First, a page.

England expects …
22 April, 2005

Gerry Stoker, NLGN Trustee & University of Manchester
Public Servant

The proudest boast of local government in the UK today is that it is better run than it was when Labour first came to office in 1997. Current scores in the Comprehensive Performance Assessment tables show that most of local government is managed by able and competent politicians and officials; and those that scored poorly are often making Herculean efforts to do something about it. At the same time, local government has had significant real investment – although much of that has gone on education and social services. Overall by 2008 there will have been a 30% real increase in council spending and new prudential capital spending systems are offering valuable new freedoms.

Standing as we are in the midst of a general election campaign, the sensible conclusion might be to leave local government alone and let the steady progress that has been made continue. Instead however, it may be more fruitful to think about further big change, and contemplate a major reorganisation. Some may argue that such things divert time and energy from delivery and often do not achieve their stated objectives. But while that can be true (the 1990s saw a fairly mindless example), reorganisation can be done in more purposeful ways.

Six roles are central to my vision of the future of local government.

The first would be transport and mobility, with local authorities in a position to ensure effective public and private transport management. Second, they would be there to help create the conditions for your employability through child care, training programmes and economic regeneration. Third, councils would ensure your safety, defend you from crime, protect you in times of emergency and help to see that justice was done in your community. Fourth, local government would manage your local environment: its everyday maintenance, physical development and long-term ecological health. Fifth, councils would be there to give the best start to children in your community and help you and your family maintain a healthy lifestyle. Finally, and crucially, they would help maintain the cohesiveness of your community.

These roles are appropriate to our new century and would command the attention of the public. To deliver them, we need a local government system that is both more strategic and more local.

Short term measures could be tried. In the long run however, a full-scale reorganisation is necessary, built around the ‘super-sizing’ of cities, towns and counties; in tandem with genuine community-level neighbourhood governance. It is in this light that the New Local Government Network has launched a City Regions Commission, while at the same time working hard on the practicalities of neighbourhood governance. Big issues and challenges need to be met if we are to raise our vision of local government above the humdrum.

The basic idea of the city region model of governance is to build around a core city or set of towns. The outer boundary of the defined area might refer to river basins, travel to work areas and economic connections, or via a focus on more cultural and political factors. A major issue is that some boundaries would work better in some parts of the UK than others. So a key question to address is what should be done for those parts of the country that fall outside a city region – not just our major counties, such as Kent and Devon, but areas such as the urban East Midlands, where there is no natural ‘centre’. The appropriate response would be to design a system suited to our varied geography and socio-economic structures. What works for London to create greater strategic capacity will not be the same as what is right for Cornwall. We need some strong principles to drive reorganisation, but with much scope for local choice.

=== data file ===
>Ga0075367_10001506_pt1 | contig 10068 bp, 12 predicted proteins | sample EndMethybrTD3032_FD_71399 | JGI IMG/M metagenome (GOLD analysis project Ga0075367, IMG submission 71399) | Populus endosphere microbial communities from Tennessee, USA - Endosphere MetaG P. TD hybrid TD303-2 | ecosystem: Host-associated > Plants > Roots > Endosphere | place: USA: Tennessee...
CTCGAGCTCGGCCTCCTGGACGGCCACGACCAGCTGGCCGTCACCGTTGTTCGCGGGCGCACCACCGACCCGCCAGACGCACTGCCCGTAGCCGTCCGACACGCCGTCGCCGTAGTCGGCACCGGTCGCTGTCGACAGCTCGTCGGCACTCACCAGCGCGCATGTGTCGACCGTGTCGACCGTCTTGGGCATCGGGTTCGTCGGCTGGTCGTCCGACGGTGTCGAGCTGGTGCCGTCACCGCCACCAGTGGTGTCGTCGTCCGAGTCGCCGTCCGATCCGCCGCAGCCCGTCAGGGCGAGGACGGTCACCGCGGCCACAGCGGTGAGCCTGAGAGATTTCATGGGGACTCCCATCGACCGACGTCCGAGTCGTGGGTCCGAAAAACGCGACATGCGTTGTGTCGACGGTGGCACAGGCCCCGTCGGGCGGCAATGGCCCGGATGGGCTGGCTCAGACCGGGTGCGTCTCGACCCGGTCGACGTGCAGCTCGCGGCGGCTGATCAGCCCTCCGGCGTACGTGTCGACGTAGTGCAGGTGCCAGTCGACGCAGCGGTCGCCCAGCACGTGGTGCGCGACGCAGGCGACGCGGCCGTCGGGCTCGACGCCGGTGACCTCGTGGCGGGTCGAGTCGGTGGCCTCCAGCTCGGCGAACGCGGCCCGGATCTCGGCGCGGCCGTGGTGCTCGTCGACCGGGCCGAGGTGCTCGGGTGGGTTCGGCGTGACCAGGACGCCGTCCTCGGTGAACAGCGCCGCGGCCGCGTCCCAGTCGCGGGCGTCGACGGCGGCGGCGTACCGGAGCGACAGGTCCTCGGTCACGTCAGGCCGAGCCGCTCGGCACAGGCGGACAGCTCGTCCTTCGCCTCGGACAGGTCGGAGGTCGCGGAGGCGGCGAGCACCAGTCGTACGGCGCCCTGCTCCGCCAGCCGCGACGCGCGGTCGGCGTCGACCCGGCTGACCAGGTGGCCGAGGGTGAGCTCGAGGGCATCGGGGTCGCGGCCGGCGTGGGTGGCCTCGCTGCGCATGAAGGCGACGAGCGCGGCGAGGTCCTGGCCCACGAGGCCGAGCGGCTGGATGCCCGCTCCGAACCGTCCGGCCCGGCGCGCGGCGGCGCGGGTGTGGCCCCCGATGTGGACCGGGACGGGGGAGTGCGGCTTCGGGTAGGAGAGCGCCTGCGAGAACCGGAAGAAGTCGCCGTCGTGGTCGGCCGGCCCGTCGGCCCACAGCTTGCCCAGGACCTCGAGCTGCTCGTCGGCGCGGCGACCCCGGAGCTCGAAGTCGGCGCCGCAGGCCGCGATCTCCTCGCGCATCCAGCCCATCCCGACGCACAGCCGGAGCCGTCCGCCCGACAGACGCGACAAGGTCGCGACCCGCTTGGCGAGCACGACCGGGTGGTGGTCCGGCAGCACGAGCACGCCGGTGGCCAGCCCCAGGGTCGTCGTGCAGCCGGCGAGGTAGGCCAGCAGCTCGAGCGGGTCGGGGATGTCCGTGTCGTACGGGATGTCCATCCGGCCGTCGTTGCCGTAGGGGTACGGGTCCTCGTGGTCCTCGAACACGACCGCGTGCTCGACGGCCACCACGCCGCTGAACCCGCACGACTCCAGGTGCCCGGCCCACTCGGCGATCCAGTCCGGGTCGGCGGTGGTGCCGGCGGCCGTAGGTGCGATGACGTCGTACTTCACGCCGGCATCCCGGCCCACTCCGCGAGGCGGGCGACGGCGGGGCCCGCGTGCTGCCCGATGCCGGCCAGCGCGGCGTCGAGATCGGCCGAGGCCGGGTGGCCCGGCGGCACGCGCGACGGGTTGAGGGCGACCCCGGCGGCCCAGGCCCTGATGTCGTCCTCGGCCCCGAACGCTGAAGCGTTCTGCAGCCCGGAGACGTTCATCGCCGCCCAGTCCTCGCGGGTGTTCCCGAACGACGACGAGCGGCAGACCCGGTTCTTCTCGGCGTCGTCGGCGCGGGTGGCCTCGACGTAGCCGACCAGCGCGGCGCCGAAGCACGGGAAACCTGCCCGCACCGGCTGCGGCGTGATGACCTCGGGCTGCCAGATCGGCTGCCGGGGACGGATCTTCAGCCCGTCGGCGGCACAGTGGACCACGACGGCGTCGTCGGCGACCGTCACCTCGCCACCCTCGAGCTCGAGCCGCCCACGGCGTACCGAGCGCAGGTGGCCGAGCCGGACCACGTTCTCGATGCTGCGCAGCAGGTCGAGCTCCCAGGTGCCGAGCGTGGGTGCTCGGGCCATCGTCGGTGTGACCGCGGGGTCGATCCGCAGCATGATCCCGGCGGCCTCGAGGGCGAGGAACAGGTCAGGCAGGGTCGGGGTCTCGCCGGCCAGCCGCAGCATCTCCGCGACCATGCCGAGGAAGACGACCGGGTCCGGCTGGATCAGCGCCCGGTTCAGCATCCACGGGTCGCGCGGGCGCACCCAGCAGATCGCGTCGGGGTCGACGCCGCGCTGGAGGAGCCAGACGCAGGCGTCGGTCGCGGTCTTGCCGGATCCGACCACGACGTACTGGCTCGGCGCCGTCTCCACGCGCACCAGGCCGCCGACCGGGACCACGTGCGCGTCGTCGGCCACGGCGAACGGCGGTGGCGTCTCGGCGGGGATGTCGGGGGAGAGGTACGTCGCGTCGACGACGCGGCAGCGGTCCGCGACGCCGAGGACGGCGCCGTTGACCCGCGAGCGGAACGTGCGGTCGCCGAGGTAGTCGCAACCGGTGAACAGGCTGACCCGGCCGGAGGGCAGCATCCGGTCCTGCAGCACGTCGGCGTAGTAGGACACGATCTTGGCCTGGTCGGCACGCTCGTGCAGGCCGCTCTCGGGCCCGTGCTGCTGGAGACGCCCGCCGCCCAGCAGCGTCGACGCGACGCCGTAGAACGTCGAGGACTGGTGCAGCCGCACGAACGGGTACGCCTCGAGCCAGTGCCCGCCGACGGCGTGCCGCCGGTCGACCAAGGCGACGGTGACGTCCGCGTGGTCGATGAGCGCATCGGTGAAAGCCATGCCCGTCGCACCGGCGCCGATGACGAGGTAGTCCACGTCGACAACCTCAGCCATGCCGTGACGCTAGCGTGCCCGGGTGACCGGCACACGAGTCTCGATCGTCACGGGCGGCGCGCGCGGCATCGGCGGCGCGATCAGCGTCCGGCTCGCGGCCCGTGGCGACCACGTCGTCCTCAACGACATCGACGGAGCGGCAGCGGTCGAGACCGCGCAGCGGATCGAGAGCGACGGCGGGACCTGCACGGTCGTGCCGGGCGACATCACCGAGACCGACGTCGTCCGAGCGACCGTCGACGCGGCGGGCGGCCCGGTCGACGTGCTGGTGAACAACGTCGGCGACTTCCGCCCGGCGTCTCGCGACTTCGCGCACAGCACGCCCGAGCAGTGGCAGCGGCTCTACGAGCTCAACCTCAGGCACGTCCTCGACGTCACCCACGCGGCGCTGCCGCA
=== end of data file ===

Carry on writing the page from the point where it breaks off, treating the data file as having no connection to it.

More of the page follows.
So how do you build a city region? A simple option might be to use the previous structures of metropolitan counties and create ad hoc over-arching arrangements at that level. While attractive in that it would build on some existing practice, this does not provide a clear base for developing a broader solution. It would therefore struggle to attract public support, and so more imaginative options need to be considered.

You could have areas premised on journey to work, leisure and shopping patterns; although the scale of these would be rather big. With Manchester, for example, such a city region might stretch way beyond the boundaries of the existing Greater Manchester conurbation to incorporate parts of Cheshire, Derbyshire and Lancashire, and as inconceivable as it may sound some parts of Yorkshire!

One further option worth considering could be to ‘super-size’ around our cities, towns and counties – levels of territory that actually now mean something to most people. The concept of living in Liverpool stretches beyond those who reside in the immediate boundaries of that city; as does the idea of living in Lancashire stretch beyond its established boundaries as a county. It might be possible therefore to utilise this sense of identity in various localities.

In many respects, this is an English dilemma. After the rejection late last year by North East voters for a regional assembly, people need to be offered something fundamentally different to suit the circumstances of England rather than a pale shadow of what was given to Wales or Scotland. Local government built around city regions and neighbourhoods with powerful new functions and purposes could yet provide a devolution designed for England.